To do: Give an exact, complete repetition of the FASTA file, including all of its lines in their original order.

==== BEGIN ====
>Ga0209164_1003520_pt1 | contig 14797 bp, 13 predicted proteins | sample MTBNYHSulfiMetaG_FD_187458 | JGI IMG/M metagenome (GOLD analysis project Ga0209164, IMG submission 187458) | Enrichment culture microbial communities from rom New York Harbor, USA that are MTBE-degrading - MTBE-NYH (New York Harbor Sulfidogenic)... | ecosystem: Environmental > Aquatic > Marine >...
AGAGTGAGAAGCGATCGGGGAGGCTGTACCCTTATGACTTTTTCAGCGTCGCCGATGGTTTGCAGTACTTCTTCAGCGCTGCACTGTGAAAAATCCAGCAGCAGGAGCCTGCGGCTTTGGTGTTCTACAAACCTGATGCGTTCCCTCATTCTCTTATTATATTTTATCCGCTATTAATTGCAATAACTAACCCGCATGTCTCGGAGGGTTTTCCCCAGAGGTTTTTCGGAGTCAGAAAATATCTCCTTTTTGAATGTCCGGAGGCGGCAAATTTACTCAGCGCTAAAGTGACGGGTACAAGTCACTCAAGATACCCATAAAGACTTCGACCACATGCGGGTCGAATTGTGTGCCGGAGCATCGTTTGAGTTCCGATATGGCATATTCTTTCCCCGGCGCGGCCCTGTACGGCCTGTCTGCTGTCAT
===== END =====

>Ga0209164_1003520_pt1 | contig 14797 bp, 13 predicted proteins | sample MTBNYHSulfiMetaG_FD_187458 | JGI IMG/M metagenome (GOLD analysis project Ga0209164, IMG submission 187458) | Enrichment culture microbial communities from rom New York Harbor, USA that are MTBE-degrading - MTBE-NYH (New York Harbor Sulfidogenic)... | ecosystem: Environmental > Aquatic > Marine >...
AGAGTGAGAAGCGATCGGGGAGGCTGTACCCTTATGACTTTTTCAGCGTCGCCGATGGTTTGCAGTACTTCTTCAGCGCTGCACTGTGAAAAATCCAGCAGCAGGAGCCTGCGGCTTTGGTGTTCTACAAACCTGATGCGTTCCCTCATTCTCTTATTATATTTTATCCGCTATTAATTGCAATAACTAACCCGCATGTCTCGGAGGGTTTTCCCCAGAGGTTTTTCGGAGTCAGAAAATATCTCCTTTTTGAATGTCCGGAGGCGGCAAATTTACTCAGCGCTAAAGTGACGGGTACAAGTCACTCAAGATACCCATAAAGACTTCGACCACATGCGGGTCGAATTGTGTGCCGGAGCATCGTTTGAGTTCCGATATGGCATATTCTTTCCCCGGCGCGGCCCTGTACGGCCTGTCTGCTGTCAT